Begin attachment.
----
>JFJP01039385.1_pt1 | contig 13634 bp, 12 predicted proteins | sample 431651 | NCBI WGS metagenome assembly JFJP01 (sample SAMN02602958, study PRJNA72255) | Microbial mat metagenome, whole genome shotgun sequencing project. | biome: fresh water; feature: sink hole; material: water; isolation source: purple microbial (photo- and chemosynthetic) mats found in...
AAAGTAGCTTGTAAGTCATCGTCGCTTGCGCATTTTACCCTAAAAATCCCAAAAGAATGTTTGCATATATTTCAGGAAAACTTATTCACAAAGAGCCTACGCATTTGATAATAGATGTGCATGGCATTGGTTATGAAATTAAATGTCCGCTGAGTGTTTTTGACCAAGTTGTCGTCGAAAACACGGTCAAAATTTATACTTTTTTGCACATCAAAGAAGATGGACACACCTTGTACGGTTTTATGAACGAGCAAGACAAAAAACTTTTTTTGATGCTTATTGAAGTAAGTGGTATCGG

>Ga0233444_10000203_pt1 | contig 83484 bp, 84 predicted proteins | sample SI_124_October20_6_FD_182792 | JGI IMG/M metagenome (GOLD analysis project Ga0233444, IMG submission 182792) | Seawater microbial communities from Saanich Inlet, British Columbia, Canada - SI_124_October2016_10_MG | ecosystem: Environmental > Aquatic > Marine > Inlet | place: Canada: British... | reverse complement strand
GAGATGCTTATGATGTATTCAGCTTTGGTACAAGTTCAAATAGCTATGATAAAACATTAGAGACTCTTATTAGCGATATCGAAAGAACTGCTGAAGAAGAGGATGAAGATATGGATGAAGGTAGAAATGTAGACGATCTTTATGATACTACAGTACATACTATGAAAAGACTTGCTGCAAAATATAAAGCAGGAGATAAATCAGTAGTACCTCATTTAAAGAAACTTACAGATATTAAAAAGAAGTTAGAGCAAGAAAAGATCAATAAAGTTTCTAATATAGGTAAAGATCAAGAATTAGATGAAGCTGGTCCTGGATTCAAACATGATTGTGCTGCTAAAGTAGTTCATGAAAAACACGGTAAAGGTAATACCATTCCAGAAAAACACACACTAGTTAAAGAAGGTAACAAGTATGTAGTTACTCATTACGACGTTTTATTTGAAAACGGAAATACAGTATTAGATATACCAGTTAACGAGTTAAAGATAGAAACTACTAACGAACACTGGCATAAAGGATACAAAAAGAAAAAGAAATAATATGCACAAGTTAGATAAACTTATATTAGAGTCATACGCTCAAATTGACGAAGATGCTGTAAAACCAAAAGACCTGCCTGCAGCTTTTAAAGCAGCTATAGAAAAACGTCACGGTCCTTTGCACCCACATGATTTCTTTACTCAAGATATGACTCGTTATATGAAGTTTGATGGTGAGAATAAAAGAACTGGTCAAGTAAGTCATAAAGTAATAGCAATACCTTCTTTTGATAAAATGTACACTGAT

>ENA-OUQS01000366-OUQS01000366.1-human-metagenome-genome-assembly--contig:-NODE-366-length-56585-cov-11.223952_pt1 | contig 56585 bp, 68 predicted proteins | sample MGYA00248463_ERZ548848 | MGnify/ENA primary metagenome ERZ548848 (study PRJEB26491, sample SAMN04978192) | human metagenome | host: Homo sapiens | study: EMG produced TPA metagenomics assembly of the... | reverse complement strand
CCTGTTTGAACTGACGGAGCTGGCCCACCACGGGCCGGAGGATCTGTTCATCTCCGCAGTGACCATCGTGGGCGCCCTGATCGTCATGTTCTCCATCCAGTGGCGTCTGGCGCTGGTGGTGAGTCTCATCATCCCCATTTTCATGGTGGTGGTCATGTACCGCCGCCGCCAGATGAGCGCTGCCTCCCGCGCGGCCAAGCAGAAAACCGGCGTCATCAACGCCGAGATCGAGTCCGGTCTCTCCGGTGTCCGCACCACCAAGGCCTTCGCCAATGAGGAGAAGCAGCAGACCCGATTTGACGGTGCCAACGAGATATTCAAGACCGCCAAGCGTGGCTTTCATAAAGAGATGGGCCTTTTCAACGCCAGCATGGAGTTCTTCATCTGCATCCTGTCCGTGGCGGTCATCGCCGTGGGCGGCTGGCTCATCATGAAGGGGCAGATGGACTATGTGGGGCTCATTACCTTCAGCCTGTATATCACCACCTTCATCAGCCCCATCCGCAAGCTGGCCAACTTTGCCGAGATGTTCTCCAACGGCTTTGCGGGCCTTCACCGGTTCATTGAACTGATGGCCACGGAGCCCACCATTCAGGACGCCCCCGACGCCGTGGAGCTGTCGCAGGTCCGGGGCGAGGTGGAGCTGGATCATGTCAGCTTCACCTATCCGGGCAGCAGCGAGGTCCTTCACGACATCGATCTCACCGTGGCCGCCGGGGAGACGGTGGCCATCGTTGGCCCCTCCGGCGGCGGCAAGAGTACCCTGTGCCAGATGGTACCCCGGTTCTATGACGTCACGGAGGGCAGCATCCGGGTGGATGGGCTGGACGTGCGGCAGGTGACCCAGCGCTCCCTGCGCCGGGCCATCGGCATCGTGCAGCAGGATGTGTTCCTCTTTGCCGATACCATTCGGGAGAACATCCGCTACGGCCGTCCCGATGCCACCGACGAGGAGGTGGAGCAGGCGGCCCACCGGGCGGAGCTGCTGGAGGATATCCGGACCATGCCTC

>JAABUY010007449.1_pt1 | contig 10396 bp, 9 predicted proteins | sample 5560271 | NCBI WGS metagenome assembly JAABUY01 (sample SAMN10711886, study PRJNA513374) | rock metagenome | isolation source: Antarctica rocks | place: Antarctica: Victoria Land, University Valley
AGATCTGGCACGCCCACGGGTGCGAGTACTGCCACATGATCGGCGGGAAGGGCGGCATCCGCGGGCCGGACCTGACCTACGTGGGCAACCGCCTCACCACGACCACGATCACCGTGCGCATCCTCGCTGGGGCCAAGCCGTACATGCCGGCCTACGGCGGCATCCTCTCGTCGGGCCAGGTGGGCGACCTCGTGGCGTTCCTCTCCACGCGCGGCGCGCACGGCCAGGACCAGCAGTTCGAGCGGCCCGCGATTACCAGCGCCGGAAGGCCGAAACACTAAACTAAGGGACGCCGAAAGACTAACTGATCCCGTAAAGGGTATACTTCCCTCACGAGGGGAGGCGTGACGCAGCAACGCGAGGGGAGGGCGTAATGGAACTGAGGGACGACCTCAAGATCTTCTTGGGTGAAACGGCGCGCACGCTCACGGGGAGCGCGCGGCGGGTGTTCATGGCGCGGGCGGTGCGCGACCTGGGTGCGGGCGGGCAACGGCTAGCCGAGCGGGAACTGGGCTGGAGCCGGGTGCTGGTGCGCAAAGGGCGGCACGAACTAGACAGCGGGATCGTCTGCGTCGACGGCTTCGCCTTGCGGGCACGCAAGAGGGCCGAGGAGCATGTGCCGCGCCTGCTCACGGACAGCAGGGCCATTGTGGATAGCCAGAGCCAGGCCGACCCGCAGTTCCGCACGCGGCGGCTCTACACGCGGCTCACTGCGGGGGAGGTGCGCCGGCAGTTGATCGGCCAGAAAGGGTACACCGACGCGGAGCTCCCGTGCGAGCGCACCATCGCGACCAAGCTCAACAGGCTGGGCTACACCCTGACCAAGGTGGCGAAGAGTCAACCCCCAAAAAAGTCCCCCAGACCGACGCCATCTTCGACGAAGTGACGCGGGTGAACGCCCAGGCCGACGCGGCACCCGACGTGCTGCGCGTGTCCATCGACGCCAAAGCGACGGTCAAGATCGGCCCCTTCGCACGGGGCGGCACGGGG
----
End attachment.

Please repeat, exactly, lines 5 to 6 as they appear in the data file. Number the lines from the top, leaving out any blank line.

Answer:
>ENA-OUQS01000366-OUQS01000366.1-human-metagenome-genome-assembly--contig:-NODE-366-length-56585-cov-11.223952_pt1 | contig 56585 bp, 68 predicted proteins | sample MGYA00248463_ERZ548848 | MGnify/ENA primary metagenome ERZ548848 (study PRJEB26491, sample SAMN04978192) | human metagenome | host: Homo sapiens | study: EMG produced TPA metagenomics assembly of the... | reverse complement strand
CCTGTTTGAACTGACGGAGCTGGCCCACCACGGGCCGGAGGATCTGTTCATCTCCGCAGTGACCATCGTGGGCGCCCTGATCGTCATGTTCTCCATCCAGTGGCGTCTGGCGCTGGTGGTGAGTCTCATCATCCCCATTTTCATGGTGGTGGTCATGTACCGCCGCCGCCAGATGAGCGCTGCCTCCCGCGCGGCCAAGCAGAAAACCGGCGTCATCAACGCCGAGATCGAGTCCGGTCTCTCCGGTGTCCGCACCACCAAGGCCTTCGCCAATGAGGAGAAGCAGCAGACCCGATTTGACGGTGCCAACGAGATATTCAAGACCGCCAAGCGTGGCTTTCATAAAGAGATGGGCCTTTTCAACGCCAGCATGGAGTTCTTCATCTGCATCCTGTCCGTGGCGGTCATCGCCGTGGGCGGCTGGCTCATCATGAAGGGGCAGATGGACTATGTGGGGCTCATTACCTTCAGCCTGTATATCACCACCTTCATCAGCCCCATCCGCAAGCTGGCCAACTTTGCCGAGATGTTCTCCAACGGCTTTGCGGGCCTTCACCGGTTCATTGAACTGATGGCCACGGAGCCCACCATTCAGGACGCCCCCGACGCCGTGGAGCTGTCGCAGGTCCGGGGCGAGGTGGAGCTGGATCATGTCAGCTTCACCTATCCGGGCAGCAGCGAGGTCCTTCACGACATCGATCTCACCGTGGCCGCCGGGGAGACGGTGGCCATCGTTGGCCCCTCCGGCGGCGGCAAGAGTACCCTGTGCCAGATGGTACCCCGGTTCTATGACGTCACGGAGGGCAGCATCCGGGTGGATGGGCTGGACGTGCGGCAGGTGACCCAGCGCTCCCTGCGCCGGGCCATCGGCATCGTGCAGCAGGATGTGTTCCTCTTTGCCGATACCATTCGGGAGAACATCCGCTACGGCCGTCCCGATGCCACCGACGAGGAGGTGGAGCAGGCGGCCCACCGGGCGGAGCTGCTGGAGGATATCCGGACCATGCCTC